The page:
The hubris of inflexible principles — issue arrogance

Less than 1 percent of taxpayers would face a tax increase. The out-of-control Alternate Minimum Tax would become a relic of history. Dividend and capital gains tax rates would not rise. Sounds like a proposal that the Republicans would enthusiastically support, especially following a Presidential loss and after losing seats in the Senate and the House. But a relatively small element within the Tea Party caucus denied leader Boehner the votes he needed to pass such a bill. Even low tax mavens Paul Ryan and Grover Norquist gave the legislation their blessing. It would have called the President’s bluff by conceding on a small tax increase for those earning over a million dollars while making one important tax reform and maintaining the Bush cuts for more than 99 percent of taxpayers. I know it would not have passed in the Senate but it would have placed the Republicans in a far better position than where they stand today.

How about modest adjustments to Social Security by way of more accurately measuring inflation, a gradual increase in the qualifying age for benefits and some modest means testing? Democratic left wing nuts reject these reasonable steps that would preserve Social Security for our children. They also ferociously object to any changes in Medicare and Medicaid, both of which are on the path to insolvency.

This kind of intransigence does have a remedy. But since we have President Hubris-In-Chief, irrational defiance persists and a remedy will remain elusive. In the good old days when ideological purity was not in residence in the White House, politics was played as a game of genuine compromise, understanding something called the greater good. The key element in finding accommodation has traditionally been a President who leads. He’d call together leadership from both parties. He’d employ his immense prestige to peal off votes from the extremes in both parties for compromise in the people’s interest. Having established good relationships with members of the other party the President would nurture trust and compromise.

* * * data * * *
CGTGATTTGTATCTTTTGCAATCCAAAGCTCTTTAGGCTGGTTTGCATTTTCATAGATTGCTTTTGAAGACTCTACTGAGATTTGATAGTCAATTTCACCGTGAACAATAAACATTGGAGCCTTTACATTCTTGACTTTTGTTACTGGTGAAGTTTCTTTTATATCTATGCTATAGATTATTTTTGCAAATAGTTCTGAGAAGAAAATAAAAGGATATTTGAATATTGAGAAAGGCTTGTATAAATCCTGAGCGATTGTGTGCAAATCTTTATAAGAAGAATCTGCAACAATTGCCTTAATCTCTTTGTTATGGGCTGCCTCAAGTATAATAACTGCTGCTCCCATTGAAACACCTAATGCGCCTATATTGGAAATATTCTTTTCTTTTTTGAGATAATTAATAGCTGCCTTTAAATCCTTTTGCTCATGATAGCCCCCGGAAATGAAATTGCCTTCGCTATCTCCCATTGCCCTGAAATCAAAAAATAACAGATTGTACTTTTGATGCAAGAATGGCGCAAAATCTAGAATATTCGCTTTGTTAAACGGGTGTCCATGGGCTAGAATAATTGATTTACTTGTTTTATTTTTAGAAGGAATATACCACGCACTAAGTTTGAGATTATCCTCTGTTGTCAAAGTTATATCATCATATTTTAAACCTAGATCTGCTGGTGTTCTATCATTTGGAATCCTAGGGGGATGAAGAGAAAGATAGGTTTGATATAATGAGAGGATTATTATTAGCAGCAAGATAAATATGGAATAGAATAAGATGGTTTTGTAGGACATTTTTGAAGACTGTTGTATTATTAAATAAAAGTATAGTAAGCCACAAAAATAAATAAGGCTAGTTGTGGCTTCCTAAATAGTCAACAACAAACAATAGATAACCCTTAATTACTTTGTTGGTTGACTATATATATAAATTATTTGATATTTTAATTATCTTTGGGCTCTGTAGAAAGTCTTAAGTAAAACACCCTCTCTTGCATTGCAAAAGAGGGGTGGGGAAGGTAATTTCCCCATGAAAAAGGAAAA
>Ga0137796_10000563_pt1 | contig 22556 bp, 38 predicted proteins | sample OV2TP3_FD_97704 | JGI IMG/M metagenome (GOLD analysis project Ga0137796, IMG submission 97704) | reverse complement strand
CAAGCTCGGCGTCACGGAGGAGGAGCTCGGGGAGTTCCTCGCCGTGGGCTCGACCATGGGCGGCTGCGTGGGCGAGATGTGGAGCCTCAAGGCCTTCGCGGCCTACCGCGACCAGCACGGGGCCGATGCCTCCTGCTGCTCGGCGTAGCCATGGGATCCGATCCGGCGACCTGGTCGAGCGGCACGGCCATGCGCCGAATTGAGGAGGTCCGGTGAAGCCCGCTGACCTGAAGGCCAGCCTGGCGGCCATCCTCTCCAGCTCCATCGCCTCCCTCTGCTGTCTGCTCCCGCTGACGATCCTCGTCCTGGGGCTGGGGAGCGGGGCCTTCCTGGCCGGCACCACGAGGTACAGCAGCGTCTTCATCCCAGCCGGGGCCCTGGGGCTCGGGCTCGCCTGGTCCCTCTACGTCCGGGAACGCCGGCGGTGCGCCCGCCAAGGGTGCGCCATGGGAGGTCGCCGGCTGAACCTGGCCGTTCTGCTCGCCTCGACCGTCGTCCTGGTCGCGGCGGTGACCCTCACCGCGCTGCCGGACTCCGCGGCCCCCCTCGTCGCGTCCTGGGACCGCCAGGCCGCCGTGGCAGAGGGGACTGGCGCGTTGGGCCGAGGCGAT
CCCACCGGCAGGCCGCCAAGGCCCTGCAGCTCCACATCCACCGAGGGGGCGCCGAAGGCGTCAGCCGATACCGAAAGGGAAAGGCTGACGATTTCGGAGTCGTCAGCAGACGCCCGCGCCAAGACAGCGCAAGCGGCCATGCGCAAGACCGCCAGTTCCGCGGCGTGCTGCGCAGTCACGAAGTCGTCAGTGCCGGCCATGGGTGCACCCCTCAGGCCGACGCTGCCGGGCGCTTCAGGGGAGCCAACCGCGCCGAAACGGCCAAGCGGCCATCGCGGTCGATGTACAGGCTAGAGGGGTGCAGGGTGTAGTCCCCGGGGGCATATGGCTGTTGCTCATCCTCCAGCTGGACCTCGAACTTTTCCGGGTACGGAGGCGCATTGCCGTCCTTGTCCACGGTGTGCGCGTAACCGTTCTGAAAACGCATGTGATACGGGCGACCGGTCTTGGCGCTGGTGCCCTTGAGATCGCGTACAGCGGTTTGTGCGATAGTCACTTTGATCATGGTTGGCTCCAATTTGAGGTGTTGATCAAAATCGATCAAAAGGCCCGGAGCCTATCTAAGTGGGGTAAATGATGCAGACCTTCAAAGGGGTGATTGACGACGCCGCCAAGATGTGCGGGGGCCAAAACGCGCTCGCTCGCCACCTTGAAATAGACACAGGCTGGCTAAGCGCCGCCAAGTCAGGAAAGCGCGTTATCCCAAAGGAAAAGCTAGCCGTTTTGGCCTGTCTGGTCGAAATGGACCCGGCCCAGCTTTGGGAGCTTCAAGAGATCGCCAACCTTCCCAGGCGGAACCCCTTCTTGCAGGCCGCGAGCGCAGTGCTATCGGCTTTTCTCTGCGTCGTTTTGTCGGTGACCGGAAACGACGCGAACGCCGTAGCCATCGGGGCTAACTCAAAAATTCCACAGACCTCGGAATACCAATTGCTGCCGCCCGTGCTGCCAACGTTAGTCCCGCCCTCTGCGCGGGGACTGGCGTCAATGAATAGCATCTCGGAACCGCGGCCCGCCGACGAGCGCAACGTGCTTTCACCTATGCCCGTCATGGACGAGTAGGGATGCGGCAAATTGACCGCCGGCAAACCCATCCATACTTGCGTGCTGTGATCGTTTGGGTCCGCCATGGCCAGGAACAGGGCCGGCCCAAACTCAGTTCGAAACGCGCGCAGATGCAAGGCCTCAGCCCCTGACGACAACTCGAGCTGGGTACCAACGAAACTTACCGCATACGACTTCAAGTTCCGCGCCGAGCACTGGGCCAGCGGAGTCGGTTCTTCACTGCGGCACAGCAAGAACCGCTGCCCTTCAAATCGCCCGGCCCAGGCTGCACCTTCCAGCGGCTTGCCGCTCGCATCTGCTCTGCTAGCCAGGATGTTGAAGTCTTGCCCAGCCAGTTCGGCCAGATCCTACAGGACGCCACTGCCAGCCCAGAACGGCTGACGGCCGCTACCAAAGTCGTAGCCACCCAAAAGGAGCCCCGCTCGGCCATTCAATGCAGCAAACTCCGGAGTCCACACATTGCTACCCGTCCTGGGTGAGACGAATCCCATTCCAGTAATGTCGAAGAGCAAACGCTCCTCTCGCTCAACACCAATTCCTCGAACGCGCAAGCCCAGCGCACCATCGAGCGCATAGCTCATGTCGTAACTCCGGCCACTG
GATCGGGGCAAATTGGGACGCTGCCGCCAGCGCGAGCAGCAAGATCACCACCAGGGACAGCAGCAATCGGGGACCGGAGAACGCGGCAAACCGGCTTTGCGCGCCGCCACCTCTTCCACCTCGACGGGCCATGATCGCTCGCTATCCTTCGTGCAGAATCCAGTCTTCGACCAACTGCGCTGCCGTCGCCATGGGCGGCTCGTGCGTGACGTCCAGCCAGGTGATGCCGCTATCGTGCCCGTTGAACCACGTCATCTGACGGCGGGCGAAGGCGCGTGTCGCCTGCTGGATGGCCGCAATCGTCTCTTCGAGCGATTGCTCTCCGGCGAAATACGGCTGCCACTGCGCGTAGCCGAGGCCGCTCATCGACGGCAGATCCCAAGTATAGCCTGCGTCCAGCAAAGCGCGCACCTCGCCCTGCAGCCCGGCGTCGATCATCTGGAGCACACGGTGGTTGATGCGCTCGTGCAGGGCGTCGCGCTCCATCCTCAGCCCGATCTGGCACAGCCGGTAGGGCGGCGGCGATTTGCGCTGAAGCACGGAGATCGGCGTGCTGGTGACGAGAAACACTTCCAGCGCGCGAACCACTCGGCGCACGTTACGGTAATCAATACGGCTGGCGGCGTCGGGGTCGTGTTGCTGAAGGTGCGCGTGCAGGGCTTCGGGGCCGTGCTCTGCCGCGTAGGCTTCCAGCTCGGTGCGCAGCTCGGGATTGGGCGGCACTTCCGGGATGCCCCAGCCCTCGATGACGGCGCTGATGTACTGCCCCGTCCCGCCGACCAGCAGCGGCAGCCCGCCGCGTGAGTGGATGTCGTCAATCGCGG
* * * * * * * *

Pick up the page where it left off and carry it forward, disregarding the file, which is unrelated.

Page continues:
Make no mistake about it; the President is the moving party in the budget fiasco. He does not demonstrate leadership by making speeches offering selected constituencies’ goodies, inciting class divisions and crafting rhetorically vacuous platitudes for public consumption. The President is expert in this style of political conflict. But the unpublicized, behind-the-scenes activity for the good of the people, where public bravado and acclamation don’t count, can’t be found among Mr. Obama’s talents.

As arrogant as the President appears to be, I have to say there are those from both extremes who share that unattractive characteristic. They call it principles. I call it issue arrogance.

Presidential power complemented by good relations with leadership from the other side of the aisle, in conjunction with a desire to truly do the people’s business, leads to crafting grand compromise out of inflexible positions. The President has had years, as a senator and president, to establish the personal relationships that are critical when hard choices need to be made. Having instead led largely by fiat, Mr. Obama never laid a foundation for comity. As a consequence, the extremes are seeded veto power.

Michael Hayutin